Claim to fame: By day, she's marketing director of the business consulting firm Undercurrent; by night, she's founder of Wilder, a cult gardening magazine.
Origin story: Maddy started gardening after moving in with her boyfriend and his buddies in Brooklyn. "They were using this amazing backyard like a party playground. I said, 'We should do something with this.'" She first tried to grow grass, but it wouldn't take. "Finally, I called my mother in Philadelphia, and she was like, 'Well, do you have any sunlight?' I was like, 'Oh, my God, I know so little about what I'm doing.'" Maddy found that gardening mags were typically for "a woman who is 60 and has an acre." So she launched Wilder in 2011 as a stylish guide to the natural world, filling each issue with stories about Pacific Northwest mushroom foraging, making rosemary ice cream with chef Christina Tosi, and the California landscape that inspires Rodarte.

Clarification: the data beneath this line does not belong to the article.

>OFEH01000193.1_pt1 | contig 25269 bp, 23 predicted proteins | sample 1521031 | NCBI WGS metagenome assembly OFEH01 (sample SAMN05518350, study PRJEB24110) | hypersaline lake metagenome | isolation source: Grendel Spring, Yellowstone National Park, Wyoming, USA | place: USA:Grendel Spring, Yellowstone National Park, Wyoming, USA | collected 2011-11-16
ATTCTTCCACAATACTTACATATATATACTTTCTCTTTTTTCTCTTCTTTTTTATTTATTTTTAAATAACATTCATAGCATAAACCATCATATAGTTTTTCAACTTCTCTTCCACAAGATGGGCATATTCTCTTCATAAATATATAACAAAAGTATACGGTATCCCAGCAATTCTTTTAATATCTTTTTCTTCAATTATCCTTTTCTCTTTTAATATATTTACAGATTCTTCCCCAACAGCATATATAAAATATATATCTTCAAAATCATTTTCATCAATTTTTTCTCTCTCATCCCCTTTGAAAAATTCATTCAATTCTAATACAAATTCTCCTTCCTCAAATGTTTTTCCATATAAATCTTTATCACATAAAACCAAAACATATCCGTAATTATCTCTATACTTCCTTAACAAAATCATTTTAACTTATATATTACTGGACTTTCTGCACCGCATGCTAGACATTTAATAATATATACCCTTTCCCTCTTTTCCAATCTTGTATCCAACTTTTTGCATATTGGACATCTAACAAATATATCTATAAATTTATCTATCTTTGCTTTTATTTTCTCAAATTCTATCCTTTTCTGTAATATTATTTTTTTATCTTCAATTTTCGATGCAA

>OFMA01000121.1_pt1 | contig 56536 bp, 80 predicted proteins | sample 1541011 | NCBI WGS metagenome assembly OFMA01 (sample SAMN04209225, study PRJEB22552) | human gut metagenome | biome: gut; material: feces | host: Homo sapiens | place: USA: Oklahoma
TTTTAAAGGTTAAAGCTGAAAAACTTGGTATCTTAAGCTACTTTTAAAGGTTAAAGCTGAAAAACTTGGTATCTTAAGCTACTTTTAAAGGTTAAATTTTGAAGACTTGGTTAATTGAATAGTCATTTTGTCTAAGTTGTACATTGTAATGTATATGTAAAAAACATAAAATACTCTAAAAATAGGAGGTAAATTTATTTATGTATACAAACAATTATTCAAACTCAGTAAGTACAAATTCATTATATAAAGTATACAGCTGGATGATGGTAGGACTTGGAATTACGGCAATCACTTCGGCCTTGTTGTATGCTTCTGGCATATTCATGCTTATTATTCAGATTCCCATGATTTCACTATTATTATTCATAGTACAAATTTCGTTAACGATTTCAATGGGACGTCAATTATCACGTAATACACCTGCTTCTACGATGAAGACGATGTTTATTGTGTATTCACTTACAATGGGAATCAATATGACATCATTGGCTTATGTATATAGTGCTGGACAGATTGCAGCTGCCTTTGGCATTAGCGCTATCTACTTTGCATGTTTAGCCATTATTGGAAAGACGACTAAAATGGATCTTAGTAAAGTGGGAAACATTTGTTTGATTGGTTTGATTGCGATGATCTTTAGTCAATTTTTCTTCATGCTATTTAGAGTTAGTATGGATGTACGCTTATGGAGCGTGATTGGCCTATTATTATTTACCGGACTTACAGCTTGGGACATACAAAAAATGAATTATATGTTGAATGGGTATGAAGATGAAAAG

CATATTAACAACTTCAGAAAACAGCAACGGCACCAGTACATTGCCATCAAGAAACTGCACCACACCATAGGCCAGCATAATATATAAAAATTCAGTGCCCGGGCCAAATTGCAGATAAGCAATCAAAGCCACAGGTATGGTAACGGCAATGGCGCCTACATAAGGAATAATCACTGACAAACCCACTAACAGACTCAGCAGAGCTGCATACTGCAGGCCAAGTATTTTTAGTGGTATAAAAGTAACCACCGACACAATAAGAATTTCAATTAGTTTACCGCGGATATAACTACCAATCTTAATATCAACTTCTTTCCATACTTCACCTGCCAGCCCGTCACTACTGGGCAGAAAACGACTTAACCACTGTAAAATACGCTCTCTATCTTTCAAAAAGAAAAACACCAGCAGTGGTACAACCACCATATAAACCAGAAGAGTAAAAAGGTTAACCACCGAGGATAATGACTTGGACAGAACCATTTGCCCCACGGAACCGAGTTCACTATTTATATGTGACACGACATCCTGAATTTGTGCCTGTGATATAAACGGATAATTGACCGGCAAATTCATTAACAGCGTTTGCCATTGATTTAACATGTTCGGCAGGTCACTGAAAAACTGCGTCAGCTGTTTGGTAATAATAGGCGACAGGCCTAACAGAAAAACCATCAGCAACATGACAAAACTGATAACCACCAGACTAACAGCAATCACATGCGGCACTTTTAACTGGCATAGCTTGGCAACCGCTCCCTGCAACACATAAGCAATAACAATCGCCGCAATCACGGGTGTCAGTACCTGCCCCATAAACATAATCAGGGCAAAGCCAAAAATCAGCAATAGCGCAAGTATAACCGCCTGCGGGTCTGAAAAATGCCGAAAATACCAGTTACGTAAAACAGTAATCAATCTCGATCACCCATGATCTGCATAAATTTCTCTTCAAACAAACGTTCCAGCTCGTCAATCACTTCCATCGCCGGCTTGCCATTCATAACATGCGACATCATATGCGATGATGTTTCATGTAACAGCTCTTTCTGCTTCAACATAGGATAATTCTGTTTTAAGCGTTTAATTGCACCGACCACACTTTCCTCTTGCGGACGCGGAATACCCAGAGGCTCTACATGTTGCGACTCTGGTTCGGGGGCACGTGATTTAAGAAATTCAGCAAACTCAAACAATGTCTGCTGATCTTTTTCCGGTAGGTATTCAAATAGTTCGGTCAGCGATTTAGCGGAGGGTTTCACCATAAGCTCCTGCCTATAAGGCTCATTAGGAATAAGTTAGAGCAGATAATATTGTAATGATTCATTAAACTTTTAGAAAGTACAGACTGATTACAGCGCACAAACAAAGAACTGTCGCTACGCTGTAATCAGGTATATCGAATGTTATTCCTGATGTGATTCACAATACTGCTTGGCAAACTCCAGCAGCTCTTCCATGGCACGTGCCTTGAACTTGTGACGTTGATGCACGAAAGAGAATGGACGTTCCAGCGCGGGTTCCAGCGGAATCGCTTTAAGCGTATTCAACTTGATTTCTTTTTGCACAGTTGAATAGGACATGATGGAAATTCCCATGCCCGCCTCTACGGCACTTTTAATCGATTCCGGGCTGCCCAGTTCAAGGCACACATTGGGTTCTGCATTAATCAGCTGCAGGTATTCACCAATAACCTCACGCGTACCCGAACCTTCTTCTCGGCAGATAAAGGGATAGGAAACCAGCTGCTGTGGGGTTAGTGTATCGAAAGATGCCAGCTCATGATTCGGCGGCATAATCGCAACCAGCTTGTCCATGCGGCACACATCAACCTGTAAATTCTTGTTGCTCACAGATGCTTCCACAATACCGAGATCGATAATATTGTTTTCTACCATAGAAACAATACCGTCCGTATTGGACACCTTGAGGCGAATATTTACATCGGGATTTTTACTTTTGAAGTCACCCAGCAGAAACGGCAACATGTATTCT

Role models: Her mom and mother-in-law, neither of whom get too academic about their "totally different" gardens. "Both of these women have been gardening for 20 years. I'll ask, 'Hey, what's that thing?' And they'll say, 'Oh, I don't know.' It's just this lackadaisical ease."
Daily uniform: Anything from cutoffs to a floral Marc Jacobs dress. "Wear what makes you comfortable. As long as there isn't too much dirt on you, head to the office. I've been outside in heels—like, Oh, let me trim this really fast."
Next up: The Wilder Annual, a book, out next spring.
Celestine Maddy at The Cook's Garden in Venice, California.